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Ashleigh Gentle's scorecard

PTO Canadian Open

Saturday 23rd July, 2022

Within recommended ranges

Just outside recommended ranges

Significantly outside recommended ranges

  • 84g

    Carb per hour
  • 171mg

    Sodium per hour
  • 300ml

    Fluid per hour
  • 571mg/L

    Relative sodium concentration
  • 200mg

    Total caffeine
  • How Ashleigh hit those numbers

    finish
    star
    bottle
     
    500ml x PH 1500 (Drink Mix)
    0.5 x PF 30 Energy Chews
    1 x Bowl of oats with yogurt
    0.5 x Baguette with peanut butter and honey
    1 x Mug of black coffee
     
     
    1 x PF 30 Caffeine Gel
     
     
    *** Review technique if drinking much at this point!
     
     
    600ml x PH 1000 (Drink Mix)
    5 x PF 30 Energy Gel with 300ml x Plain water
    1 x PF 30 Caffeine Gel
     
     
    2 x PF 30 Energy Gel
    150ml x Plain water
     

    How Ashleigh's hydration and fueling went...

      • The Precision Fuel & Hydration Sports Science team attended the inaugural PTO Canadian Open to analyse the fueling strategies of some of the best triathletes in the world and we were stoked to see Ashleigh Gentle come out on top to win the ladies’ pro race
      • Ash had what she described as a “career best” swim followed by a solid technical bike leg, before clocking the fastest run split of the day to top the podium ahead of home favourite Paula Findlay and USA’s Chelsea Sodaro
      • We’ve been working with Ash to refine her fuel and hydration plan for middle-distance racing during the 2022 season and she executed her personalised strategy with great success in Edmonton

    Hydration

      • With forecast hot temperatures for the race, Ash knew preloading to ensure she was properly hydrated ahead of the race would be very important. So, she drank our strongest electrolyte drink - PH 1500 - in 500ml/16oz of water on the morning of the race. This will have maximised her blood plasma volume and made sure that she was well hydrated by the time she got to the swim start
      • After a fantastic swim performance (27:50), Ash got onto the bike with a gel mix containing ~300ml/10oz of water and a ~750ml/24oz bottle of PH 1000 (Drink Mix). Over the course of the two hour bike leg, she finished the whole gel mix and had ~600ml/20oz of the PH 1000 bottle
      • On the four-lap run, Ash took most opportunities to cool herself down in the ~26℃/79°F heat and high humidity (79%) by pouring plain water from aid stations over herself. On a few occasions, Ash took a sip of water, drinking ~150ml/5oz in total over the 18km run - which she completed in a blistering time of 1:03:17!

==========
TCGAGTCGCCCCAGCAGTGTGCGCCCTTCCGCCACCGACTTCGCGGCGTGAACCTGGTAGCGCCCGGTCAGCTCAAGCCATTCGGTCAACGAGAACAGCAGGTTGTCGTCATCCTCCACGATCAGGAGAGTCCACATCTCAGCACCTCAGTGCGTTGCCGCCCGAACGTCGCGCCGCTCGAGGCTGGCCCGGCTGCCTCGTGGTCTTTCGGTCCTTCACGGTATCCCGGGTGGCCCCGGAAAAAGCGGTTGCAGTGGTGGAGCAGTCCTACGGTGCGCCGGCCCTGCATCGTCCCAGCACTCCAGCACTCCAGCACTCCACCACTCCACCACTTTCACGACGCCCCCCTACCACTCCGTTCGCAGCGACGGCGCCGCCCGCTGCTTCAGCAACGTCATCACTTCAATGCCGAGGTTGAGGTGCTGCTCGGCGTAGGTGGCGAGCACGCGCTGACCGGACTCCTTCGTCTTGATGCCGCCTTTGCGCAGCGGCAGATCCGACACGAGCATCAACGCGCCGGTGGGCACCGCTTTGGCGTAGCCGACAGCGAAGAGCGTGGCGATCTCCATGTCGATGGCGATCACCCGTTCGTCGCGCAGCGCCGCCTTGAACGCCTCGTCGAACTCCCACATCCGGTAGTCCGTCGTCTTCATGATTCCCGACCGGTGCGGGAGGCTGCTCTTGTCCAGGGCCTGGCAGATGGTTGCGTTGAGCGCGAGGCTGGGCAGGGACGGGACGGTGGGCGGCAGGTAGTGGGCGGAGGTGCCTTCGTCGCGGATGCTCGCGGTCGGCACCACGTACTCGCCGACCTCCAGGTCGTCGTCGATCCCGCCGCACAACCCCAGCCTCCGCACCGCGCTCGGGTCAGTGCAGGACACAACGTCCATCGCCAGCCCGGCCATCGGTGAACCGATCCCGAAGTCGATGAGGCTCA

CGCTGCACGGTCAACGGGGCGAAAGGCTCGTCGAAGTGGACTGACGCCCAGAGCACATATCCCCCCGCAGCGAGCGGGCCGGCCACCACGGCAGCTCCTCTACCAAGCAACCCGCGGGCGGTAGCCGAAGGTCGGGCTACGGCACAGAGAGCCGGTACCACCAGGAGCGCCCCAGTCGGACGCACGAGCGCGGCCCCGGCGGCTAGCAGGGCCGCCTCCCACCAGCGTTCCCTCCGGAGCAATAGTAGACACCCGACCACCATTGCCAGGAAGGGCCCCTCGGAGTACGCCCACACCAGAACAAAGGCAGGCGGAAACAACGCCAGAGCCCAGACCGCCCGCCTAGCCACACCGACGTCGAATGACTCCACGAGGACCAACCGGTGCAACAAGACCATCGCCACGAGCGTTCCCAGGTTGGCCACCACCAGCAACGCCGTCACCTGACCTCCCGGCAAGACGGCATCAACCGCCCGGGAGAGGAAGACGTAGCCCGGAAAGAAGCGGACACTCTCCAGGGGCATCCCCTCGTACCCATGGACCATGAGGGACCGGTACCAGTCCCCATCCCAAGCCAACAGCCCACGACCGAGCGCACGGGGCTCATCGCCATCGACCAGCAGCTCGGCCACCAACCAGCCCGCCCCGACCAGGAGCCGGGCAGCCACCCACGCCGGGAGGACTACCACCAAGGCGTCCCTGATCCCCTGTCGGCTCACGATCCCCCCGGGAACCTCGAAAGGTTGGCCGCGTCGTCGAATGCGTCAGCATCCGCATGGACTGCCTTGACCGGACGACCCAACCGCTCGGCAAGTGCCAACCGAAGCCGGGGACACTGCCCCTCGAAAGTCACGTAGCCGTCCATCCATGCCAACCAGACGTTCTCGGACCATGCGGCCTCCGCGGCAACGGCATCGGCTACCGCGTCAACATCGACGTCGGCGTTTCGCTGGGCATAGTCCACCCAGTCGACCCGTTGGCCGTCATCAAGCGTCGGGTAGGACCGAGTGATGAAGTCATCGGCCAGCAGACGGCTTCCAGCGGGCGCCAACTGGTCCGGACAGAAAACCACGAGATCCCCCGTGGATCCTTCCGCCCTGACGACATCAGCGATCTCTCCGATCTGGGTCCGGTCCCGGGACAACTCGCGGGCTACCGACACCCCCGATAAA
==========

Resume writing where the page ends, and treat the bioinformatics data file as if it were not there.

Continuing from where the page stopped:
• This meant Ash drank ~1.05L/36oz overall during the race which equates to an average of ~300ml/10oz per hour. Although this seems like a low intake in hot and humid conditions, particularly on the run (~143ml/3oz per hour compared to ~458ml/15oz per hour on the bike), we know Ash has a low sweat rate and can therefore cope well in the heat while taking on very little fluid. We’ve seen her do this at a number of hot races, most recently when she won IM 70.3 Andorra in ~27℃/80°F while taking on an average of ~319ml/h (~11oz/h)
      • In terms of sodium, Ash replaced her moderate sweat sodium losses (~921mg/L) by drinking PH 1000 from her ~750ml/24oz bottle on the bike. With the additional plain water she took on board on the run, the relative sodium concentration of her intake was ~571mg/L, similar to what we’ve seen her achieve at Oceanside, Elsinore and Andorra after recommending she increase her sodium following Clash Miami
      • This hydration strategy worked well for Ash on race day and helped her avoid any hydration-related issues during a race weekend that saw several athletes struggle with cramp
      • Reflecting on the race, Ash told us that she was happy with her fluid and sodium intake and wouldn’t have changed a thing

    Fueling

    Quick Carb Calculator Recommendation

    30g

    carb 30 mins before

    60-90g

    carb per hour during
      • Ahead of the race, Ash ate carb-rich foods, including oats and half a baguette, to increase her glycogen stores which would have been vital to help fuel her three-and-a-half hour maximum intensity performance. Sensibly, she also had a PF 30 Caffeine Gel just before the swim start to spike her blood glucose and caffeine levels at the beginning of the race